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A new national memorial honoring the soldiers who died in World War I may eventually be built in the District, but its planners will need to get approval from a lot of stakeholders first. One of the bodies overseeing the process has now weighed in—and the answer may not be what the memorial’s backers had hoped to hear.

Earlier this month, the U.S. World War One Centennial Commission submitted its five finalist designs for a National World War I Memorial to the U.S. Commission on Fine Arts, a federal agency that advises the federal and District governments on architecture, landscape, and other aesthetic concerns in the nation’s capital. Each of those five designs represents a new memorial that will be carved out of Pershing Park, now a dilapidated site on Pennsylvania Ave. NW between Freedom Plaza and the White House that was the site of a mass arrest scandal in 2002.

Pershing Park wasn’t always as scuzzy as it looks today. It was designed by M. Paul Friedberg, a titan of modernist landscape architecture, along with Oehme, van Sweden & Associates, a landscape firm that is currently the subject of a major retrospective at the National Building Museum. The park, which opened in 1981, was built to honor U.S. Army General John Joseph “Black Jack” Pershing, making it a de facto World War I memorial. Perhaps more importantly for District residents, it used to be a beloved urban park: a sylvan retreat framed by New American Garden–style landscaping and a modernist step-wise plaza leading down to a pond.

Each of the five finalist designs for a new National World War I Memorial pays lip-service to the significance of Pershing Park while fundamentally paving over its defining features. In a letter dated November 30, the CFA praises the World War One Centennial Commission’s mission but questions the contradictory message in its selection of finalists. CFA Secretary Thomas Luebke writes:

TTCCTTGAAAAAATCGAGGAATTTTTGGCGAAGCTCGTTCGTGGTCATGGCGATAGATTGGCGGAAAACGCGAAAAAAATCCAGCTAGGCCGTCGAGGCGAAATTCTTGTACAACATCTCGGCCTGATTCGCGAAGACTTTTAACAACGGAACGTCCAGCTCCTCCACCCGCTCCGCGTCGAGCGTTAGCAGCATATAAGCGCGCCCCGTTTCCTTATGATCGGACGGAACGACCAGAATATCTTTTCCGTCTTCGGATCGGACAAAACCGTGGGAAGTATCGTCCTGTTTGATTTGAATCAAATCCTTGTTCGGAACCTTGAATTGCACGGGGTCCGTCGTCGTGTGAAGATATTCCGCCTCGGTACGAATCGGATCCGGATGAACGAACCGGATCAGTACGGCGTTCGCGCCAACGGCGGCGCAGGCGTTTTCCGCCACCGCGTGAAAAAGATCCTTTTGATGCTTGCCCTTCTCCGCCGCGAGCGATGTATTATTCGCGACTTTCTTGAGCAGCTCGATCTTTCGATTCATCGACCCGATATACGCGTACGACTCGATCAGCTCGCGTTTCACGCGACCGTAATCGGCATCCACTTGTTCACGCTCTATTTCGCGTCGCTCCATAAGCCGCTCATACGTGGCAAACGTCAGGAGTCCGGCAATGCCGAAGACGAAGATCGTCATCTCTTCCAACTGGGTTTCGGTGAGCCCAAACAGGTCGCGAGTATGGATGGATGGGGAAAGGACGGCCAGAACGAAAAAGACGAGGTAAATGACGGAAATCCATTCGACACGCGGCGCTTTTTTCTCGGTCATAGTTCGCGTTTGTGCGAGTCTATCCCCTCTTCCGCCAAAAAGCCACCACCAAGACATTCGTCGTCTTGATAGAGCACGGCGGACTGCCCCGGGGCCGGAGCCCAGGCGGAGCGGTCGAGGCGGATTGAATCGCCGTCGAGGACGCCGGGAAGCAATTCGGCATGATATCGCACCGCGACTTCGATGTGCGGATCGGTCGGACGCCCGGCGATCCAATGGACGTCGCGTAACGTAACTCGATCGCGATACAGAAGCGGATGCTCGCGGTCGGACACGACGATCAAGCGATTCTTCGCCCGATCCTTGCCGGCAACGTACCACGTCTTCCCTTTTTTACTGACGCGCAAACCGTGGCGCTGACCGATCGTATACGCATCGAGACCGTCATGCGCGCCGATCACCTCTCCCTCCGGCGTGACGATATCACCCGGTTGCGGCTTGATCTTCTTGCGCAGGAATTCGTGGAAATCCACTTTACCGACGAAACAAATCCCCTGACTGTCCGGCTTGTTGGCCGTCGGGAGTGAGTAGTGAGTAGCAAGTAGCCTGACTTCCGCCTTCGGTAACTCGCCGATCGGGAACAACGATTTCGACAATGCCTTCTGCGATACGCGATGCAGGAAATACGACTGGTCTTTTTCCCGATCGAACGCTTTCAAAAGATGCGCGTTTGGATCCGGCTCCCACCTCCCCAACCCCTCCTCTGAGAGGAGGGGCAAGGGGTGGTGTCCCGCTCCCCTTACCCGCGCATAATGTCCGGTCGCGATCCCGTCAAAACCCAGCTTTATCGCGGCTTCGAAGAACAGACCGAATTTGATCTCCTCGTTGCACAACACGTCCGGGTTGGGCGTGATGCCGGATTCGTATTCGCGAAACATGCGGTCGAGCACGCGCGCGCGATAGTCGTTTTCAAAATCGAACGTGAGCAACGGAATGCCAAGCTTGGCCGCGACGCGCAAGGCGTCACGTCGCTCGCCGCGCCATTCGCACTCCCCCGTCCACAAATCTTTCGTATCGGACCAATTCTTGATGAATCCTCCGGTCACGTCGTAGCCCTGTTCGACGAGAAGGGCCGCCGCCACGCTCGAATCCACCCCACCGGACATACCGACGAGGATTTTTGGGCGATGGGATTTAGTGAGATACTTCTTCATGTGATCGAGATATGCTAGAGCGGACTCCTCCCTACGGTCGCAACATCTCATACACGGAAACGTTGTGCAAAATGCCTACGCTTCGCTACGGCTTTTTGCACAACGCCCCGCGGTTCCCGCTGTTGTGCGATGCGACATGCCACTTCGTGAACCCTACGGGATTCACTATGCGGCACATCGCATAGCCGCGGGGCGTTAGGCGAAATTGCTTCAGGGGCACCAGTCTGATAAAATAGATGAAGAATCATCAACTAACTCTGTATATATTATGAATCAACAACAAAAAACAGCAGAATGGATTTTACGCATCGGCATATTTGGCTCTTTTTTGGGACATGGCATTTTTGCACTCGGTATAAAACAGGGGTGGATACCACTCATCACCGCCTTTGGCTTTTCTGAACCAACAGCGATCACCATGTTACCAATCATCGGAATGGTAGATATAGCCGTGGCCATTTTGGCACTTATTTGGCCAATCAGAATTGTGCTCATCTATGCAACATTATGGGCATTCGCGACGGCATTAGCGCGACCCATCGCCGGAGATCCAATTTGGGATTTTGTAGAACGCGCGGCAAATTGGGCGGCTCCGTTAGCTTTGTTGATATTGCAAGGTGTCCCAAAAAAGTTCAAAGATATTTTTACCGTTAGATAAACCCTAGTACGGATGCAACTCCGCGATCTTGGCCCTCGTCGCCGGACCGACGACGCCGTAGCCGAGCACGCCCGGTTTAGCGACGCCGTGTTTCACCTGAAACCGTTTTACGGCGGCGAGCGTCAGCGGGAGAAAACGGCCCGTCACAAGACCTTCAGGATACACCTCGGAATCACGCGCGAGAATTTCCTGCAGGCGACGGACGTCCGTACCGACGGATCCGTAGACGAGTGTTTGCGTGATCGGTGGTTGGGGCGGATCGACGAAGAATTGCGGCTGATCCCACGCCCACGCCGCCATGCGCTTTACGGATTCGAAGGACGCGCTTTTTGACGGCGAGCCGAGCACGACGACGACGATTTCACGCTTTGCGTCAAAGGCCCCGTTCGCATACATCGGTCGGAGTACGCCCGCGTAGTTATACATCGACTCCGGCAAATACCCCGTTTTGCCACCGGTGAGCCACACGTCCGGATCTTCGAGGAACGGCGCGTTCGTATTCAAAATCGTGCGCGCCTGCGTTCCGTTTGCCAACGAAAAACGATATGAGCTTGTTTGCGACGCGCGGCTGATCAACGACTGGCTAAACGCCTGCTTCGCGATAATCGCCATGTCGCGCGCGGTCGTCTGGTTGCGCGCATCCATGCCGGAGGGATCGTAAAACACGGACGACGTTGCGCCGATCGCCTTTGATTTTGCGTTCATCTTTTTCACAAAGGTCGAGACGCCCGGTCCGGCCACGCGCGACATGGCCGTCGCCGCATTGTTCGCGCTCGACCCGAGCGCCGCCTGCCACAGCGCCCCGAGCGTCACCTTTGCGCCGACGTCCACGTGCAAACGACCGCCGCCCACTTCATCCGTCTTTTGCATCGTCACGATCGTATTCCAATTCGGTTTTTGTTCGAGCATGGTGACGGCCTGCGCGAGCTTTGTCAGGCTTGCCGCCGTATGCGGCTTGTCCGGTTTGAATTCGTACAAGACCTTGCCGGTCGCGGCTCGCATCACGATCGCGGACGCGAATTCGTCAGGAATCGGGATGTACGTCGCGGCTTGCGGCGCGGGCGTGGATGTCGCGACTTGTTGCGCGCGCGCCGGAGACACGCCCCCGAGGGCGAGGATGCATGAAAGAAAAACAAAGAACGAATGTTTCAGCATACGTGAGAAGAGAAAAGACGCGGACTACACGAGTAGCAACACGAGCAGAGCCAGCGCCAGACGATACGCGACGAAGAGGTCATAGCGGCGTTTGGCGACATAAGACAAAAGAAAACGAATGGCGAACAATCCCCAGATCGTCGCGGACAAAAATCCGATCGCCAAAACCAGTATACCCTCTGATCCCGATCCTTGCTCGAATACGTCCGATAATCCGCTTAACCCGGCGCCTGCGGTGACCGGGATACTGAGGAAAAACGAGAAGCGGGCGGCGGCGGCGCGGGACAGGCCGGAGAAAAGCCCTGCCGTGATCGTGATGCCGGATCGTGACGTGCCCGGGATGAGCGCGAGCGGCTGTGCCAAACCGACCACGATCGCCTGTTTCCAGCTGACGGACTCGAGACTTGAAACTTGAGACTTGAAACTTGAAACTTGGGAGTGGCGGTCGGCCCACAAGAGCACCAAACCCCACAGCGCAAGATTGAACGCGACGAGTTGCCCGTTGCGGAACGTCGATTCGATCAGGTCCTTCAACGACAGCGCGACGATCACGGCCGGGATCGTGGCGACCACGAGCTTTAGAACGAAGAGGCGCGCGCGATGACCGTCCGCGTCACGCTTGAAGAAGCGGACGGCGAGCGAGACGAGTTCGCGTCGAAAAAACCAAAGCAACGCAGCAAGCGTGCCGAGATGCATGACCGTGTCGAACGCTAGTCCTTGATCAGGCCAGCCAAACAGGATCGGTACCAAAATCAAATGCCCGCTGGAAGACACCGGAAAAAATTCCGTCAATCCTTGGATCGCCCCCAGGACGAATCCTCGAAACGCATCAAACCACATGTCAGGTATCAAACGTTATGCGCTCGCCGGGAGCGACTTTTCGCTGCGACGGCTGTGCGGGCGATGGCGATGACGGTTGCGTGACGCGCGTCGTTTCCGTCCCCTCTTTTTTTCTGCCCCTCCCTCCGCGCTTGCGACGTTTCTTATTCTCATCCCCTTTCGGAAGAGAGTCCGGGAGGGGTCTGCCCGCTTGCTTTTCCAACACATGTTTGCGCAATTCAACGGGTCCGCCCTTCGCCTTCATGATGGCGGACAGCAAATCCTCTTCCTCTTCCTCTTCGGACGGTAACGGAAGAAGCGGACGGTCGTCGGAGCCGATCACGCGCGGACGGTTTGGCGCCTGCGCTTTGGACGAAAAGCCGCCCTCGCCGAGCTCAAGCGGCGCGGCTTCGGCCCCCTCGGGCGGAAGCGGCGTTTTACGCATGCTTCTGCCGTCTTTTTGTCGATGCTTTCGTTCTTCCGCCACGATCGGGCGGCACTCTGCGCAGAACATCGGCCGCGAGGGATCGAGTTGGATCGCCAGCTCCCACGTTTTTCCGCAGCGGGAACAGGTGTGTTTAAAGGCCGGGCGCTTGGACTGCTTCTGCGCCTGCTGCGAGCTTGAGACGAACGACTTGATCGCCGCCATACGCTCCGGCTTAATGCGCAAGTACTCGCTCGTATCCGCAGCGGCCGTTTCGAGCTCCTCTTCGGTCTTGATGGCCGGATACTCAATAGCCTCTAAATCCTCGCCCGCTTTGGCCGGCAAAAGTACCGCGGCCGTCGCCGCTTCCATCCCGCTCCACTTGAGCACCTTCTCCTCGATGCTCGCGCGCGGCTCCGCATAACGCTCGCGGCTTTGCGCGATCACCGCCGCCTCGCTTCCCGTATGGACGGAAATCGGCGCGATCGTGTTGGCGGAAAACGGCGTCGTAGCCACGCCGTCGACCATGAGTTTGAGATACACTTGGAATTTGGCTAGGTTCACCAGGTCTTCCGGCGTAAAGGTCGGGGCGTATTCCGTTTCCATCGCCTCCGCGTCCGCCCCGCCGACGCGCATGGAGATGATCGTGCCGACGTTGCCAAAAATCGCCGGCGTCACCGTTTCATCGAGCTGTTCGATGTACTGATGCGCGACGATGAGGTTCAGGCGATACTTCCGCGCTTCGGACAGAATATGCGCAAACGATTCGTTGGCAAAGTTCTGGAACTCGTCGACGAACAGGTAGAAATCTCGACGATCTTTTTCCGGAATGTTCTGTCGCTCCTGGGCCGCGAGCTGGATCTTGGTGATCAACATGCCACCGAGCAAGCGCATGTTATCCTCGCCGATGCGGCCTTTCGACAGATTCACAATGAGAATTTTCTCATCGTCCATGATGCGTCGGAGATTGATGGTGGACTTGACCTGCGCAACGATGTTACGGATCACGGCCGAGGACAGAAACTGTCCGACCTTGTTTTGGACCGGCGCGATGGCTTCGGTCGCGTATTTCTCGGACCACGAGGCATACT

The [Commission of Fine Arts] members observed that the competition designs appear to proceed from the underlying assumption that the existing park design is a failure, whereas its problems are the direct result of inadequate maintenance. They commented that many features of the park—such as the berms and other topographical elements which help create a sheltered space at the center of the park and which are eliminated in most of these schemes—are the very characteristics of the design that make the existing park an appropriate setting for a contemplative memorial. Thus, they criticized the competition program for understating the value and importance of the existing park design, and they encouraged conceiving of the project as a new memorial within an existing park.

Is it back to the drawing board for the World War I Memorial? It’s too early to say. The World War One Centennial Commission takes its portfolio to the National Capital Planning Commission on Thursday for review. As it stands, none of the five finalist designs comes close to complying with the wishes of the CFA—which appears to call for restoring the historic, contemplative park that Pershing Park once was.

Photo by Flickr user Tim Evanson under a Creative Commons License